Chase commits $25m to inclusion-focused startups

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JPMorgan Chase this week announced a $25 million commitment to tech tools that help underserved consumers. The contribution will go towards the nonprofit Financial Health Network’s Financial Solutions Lab, a development program that supports fintech startups that help consumers save money, reduce debt and meet long-term financial goals. 

According to the Financial Health Network, the Financial Solutions Lab identifies, tests and brings to scale innovations that help customers improve their credit, build assets and save more money. Through the new commitment, the Financial Solutions Lab will invest in both early-stage and existing fintech companies. The lab has yet to announce which startups it will be funding this coming year.

Over the past five years, the Financial Solutions Lab has supported such well-known personal finance and banking platforms as Dave, which now boasts 3.5 million customers; Nova Credit, which offers its credit-scoring technology to institutions; and personal finance app Digit, which claims to have helped its customers save more than $1 billion since its establishment in 2015. According to the bank, tools developed by Financial Solutions Lab alumni have reached more than 4.5 million people.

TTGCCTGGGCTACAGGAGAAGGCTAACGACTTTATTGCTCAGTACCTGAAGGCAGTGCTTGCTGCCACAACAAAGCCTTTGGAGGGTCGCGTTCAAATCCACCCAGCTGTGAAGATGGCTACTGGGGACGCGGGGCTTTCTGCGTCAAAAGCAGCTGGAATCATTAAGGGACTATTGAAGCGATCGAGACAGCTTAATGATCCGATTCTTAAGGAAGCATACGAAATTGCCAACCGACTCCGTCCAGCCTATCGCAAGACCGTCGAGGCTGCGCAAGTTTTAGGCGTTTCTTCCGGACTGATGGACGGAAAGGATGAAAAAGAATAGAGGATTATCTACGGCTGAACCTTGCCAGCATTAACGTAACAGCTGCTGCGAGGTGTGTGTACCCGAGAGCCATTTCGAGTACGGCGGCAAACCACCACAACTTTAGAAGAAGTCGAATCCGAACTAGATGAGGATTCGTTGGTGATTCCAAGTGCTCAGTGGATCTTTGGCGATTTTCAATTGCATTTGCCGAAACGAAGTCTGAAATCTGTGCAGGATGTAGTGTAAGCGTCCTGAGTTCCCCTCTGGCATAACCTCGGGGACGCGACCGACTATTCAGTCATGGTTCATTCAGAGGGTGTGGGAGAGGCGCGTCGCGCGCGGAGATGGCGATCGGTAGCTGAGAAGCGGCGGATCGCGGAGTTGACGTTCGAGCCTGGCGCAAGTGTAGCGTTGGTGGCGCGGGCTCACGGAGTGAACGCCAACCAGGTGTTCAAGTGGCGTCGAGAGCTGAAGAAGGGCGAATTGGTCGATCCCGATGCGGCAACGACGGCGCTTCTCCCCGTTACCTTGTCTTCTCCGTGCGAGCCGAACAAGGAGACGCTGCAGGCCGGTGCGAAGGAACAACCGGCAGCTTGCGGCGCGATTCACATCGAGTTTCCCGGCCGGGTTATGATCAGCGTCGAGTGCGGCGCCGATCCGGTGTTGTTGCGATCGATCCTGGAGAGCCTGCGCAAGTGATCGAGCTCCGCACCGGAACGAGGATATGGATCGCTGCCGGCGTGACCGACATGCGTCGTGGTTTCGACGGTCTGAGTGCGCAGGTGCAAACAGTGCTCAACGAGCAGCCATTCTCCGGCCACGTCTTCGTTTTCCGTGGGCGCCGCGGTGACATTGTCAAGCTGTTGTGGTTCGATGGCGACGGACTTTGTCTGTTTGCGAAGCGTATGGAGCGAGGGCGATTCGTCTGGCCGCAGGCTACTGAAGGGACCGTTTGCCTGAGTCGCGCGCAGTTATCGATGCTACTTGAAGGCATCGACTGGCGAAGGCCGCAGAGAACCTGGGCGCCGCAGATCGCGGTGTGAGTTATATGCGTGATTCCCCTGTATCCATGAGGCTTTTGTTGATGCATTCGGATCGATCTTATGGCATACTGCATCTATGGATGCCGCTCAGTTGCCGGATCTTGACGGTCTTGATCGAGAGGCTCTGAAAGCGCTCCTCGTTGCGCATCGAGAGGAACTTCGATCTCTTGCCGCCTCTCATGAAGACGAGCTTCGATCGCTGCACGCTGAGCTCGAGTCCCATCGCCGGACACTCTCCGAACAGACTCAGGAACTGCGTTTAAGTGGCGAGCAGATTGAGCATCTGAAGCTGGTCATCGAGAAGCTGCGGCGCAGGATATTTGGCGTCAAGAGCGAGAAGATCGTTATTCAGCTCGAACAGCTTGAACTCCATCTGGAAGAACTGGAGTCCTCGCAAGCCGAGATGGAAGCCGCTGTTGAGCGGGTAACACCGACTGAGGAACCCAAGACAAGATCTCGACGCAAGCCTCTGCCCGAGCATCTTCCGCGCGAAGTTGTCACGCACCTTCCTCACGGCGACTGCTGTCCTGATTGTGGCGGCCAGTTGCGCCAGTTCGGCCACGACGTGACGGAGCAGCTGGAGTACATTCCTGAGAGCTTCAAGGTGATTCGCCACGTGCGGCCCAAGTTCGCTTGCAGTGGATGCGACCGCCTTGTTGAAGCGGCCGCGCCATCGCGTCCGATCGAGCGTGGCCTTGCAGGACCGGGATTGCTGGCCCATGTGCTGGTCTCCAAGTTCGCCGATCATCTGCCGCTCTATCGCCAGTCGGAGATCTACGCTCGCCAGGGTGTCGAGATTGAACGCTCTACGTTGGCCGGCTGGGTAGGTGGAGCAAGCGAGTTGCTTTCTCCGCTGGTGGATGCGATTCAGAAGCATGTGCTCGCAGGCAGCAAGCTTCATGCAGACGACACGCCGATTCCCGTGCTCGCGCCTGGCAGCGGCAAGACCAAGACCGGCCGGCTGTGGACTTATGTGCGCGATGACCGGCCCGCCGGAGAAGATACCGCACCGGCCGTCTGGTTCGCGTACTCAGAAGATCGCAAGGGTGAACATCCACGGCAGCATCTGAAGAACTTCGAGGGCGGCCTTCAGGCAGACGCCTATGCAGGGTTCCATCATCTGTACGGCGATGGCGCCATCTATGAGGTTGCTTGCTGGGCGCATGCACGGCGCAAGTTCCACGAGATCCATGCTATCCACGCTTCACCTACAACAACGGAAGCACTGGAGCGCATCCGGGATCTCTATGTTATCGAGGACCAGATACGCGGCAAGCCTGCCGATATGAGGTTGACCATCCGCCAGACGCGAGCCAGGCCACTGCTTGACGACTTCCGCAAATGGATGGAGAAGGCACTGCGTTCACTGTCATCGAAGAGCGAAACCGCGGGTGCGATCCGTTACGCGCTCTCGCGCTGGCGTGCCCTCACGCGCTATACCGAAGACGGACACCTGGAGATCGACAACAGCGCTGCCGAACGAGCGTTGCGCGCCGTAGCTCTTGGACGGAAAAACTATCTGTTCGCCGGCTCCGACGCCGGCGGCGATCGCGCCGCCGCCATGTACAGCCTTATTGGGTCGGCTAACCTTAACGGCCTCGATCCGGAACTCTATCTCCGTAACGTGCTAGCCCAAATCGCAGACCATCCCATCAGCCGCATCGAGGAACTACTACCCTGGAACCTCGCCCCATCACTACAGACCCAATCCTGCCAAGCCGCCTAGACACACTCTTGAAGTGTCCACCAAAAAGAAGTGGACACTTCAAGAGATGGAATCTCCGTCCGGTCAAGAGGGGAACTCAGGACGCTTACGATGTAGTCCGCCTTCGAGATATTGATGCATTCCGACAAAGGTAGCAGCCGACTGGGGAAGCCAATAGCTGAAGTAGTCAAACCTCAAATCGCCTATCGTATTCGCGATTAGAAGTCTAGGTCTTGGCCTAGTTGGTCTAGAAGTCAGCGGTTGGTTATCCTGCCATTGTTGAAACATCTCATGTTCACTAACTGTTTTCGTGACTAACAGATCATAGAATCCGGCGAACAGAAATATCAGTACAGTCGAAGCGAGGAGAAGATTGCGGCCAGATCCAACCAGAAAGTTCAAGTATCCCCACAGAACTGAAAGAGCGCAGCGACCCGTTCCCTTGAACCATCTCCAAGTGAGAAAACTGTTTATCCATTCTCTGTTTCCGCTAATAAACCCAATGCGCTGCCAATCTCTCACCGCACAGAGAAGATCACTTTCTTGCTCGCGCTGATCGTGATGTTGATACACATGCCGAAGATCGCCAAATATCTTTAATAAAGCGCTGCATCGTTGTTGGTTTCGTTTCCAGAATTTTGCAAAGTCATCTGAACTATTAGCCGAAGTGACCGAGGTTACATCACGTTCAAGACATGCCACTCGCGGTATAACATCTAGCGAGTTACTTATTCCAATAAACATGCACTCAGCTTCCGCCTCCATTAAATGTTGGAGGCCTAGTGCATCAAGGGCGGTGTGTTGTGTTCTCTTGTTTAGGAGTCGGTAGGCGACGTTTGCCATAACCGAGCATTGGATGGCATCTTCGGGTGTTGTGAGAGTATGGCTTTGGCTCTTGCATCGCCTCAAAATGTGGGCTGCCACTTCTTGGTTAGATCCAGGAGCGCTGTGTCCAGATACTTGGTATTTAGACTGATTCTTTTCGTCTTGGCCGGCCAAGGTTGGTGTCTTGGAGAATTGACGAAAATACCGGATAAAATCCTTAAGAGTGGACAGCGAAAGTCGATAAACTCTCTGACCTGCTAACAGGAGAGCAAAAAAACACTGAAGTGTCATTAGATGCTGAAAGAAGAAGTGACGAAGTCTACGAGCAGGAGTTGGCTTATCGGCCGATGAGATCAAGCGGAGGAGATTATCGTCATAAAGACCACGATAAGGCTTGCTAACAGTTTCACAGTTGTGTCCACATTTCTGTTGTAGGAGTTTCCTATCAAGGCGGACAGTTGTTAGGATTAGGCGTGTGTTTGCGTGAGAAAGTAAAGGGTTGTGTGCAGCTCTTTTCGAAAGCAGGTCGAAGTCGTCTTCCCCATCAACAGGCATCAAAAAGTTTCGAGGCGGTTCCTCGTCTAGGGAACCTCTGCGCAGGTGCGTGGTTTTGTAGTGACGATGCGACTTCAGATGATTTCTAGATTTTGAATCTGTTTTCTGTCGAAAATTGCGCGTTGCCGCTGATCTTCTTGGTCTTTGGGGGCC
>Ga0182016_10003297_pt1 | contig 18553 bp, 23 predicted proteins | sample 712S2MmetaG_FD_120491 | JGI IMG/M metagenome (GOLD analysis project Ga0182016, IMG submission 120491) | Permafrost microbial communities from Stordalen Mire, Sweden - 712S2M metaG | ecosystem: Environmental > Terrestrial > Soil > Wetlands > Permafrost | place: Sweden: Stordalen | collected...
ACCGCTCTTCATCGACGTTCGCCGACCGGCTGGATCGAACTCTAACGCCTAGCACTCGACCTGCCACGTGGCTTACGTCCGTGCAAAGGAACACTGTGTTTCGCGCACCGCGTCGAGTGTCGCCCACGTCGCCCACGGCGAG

See also: Digit’s Bloch on the future of personal finance

Ryan Falvey, a former managing director at the Financial Solutions Lab and current managing partner at San Francisco-based venture firm the Financial Venture Studio, explained that philanthropic intervention is needed for startups focused on financial inclusion. “There’s a role for an organization like the Financial Health Network to identify problems,” he said. “[It] encourages more founders to see the opportunities to innovate.”

Falvey named Digit, Dave, Nova Credit, Everlance and several other known digital services as examples of success stories from the program. In addition, some of the program’s alumni recently were acquired by larger companies, including WiseBanyan and Grove.

“We put together a program that sought to identify some of the places where we can help consumers save, access more affordable forms of credit and improve payment functionality,” Falvey noted. “A lot of things that would help a low to moderate income consumer do a better job of managing their financial lives.” 

As the bank bolsters its commitment to the development program, it also launched a financial inclusion-focused branch in the Harlem neighborhood of New York City this week. The new branch will include events, workshops, local art and a customized lab for skills training and digital innovation. According to the bank, it will be replicated in six other cities in the U.S., including Chicago and Los Angeles.    

From the bank’s perspective, supporting access to financial health is more than just a bank account, as Colleen Briggs, the JPMorgan Chase head of community development and financial health, once said. “It takes much more than a bank account to stay [financially] healthy. They need action-oriented, ongoing support,” she noted. “The banking system and the fintech system can work together to unlock the financial system [for the underserved].”